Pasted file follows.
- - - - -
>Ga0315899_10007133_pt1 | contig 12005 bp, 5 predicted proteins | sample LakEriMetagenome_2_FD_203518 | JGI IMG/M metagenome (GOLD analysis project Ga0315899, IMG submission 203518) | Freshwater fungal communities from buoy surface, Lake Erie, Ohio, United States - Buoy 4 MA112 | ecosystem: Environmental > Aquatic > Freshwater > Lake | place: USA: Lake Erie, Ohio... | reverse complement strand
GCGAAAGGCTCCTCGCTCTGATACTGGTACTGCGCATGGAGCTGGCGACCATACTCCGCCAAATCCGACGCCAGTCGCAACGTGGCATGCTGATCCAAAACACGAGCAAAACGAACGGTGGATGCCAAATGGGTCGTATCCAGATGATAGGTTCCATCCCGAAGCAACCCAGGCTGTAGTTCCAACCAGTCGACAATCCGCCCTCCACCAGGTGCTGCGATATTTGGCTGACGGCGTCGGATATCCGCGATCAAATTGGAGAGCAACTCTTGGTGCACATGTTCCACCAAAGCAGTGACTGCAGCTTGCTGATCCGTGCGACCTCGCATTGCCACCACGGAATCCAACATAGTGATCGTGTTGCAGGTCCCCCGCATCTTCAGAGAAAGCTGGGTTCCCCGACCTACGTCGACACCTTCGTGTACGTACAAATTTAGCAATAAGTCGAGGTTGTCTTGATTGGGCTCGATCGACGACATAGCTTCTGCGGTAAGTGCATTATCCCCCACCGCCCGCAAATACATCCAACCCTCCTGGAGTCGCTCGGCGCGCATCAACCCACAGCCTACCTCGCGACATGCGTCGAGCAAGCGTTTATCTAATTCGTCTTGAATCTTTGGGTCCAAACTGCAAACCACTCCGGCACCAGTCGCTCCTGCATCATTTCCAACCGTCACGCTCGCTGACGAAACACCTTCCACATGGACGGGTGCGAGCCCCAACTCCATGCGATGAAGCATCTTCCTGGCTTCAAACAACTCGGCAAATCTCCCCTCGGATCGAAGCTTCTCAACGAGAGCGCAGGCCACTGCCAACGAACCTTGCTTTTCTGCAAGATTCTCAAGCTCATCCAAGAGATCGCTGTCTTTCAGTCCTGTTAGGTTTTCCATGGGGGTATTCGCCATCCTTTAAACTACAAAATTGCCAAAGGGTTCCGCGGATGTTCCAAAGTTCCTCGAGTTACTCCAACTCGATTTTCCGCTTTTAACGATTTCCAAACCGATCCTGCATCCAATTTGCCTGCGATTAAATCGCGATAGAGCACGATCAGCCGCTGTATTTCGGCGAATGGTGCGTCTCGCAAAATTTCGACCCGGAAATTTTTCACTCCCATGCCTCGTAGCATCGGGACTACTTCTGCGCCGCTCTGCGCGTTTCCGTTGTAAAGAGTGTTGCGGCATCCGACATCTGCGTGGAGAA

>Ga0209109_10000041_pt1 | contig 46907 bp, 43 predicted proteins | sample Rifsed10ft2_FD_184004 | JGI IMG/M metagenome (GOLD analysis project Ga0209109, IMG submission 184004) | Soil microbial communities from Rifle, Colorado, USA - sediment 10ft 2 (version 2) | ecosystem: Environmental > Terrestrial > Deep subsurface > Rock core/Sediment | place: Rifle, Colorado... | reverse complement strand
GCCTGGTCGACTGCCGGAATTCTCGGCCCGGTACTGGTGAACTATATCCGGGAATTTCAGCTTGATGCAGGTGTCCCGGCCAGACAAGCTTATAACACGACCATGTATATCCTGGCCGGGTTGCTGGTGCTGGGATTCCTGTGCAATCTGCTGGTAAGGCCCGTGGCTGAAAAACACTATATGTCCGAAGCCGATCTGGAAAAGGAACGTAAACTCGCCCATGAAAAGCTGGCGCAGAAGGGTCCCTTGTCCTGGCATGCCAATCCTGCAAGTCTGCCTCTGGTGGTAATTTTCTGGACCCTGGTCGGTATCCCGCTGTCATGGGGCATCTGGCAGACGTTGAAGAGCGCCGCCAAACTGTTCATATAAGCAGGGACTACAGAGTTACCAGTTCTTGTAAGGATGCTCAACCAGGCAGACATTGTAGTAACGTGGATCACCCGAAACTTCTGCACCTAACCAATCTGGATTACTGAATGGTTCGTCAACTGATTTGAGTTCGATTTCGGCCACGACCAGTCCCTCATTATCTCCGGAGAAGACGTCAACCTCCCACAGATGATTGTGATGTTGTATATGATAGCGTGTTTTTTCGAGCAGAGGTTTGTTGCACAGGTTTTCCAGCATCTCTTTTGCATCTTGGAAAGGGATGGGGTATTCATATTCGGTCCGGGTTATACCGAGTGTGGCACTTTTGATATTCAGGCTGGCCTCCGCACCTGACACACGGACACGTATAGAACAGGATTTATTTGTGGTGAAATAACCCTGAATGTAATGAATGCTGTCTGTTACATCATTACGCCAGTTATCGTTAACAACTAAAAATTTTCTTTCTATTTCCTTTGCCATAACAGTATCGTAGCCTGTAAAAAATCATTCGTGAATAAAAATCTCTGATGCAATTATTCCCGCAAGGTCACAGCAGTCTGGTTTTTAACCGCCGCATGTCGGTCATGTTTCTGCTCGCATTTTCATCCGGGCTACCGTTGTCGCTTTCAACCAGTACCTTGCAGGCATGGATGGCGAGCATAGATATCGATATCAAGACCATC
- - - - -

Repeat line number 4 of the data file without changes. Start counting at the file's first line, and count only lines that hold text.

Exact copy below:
GCCTGGTCGACTGCCGGAATTCTCGGCCCGGTACTGGTGAACTATATCCGGGAATTTCAGCTTGATGCAGGTGTCCCGGCCAGACAAGCTTATAACACGACCATGTATATCCTGGCCGGGTTGCTGGTGCTGGGATTCCTGTGCAATCTGCTGGTAAGGCCCGTGGCTGAAAAACACTATATGTCCGAAGCCGATCTGGAAAAGGAACGTAAACTCGCCCATGAAAAGCTGGCGCAGAAGGGTCCCTTGTCCTGGCATGCCAATCCTGCAAGTCTGCCTCTGGTGGTAATTTTCTGGACCCTGGTCGGTATCCCGCTGTCATGGGGCATCTGGCAGACGTTGAAGAGCGCCGCCAAACTGTTCATATAAGCAGGGACTACAGAGTTACCAGTTCTTGTAAGGATGCTCAACCAGGCAGACATTGTAGTAACGTGGATCACCCGAAACTTCTGCACCTAACCAATCTGGATTACTGAATGGTTCGTCAACTGATTTGAGTTCGATTTCGGCCACGACCAGTCCCTCATTATCTCCGGAGAAGACGTCAACCTCCCACAGATGATTGTGATGTTGTATATGATAGCGTGTTTTTTCGAGCAGAGGTTTGTTGCACAGGTTTTCCAGCATCTCTTTTGCATCTTGGAAAGGGATGGGGTATTCATATTCGGTCCGGGTTATACCGAGTGTGGCACTTTTGATATTCAGGCTGGCCTCCGCACCTGACACACGGACACGTATAGAACAGGATTTATTTGTGGTGAAATAACCCTGAATGTAATGAATGCTGTCTGTTACATCATTACGCCAGTTATCGTTAACAACTAAAAATTTTCTTTCTATTTCCTTTGCCATAACAGTATCGTAGCCTGTAAAAAATCATTCGTGAATAAAAATCTCTGATGCAATTATTCCCGCAAGGTCACAGCAGTCTGGTTTTTAACCGCCGCATGTCGGTCATGTTTCTGCTCGCATTTTCATCCGGGCTACCGTTGTCGCTTTCAACCAGTACCTTGCAGGCATGGATGGCGAGCATAGATATCGATATCAAGACCATC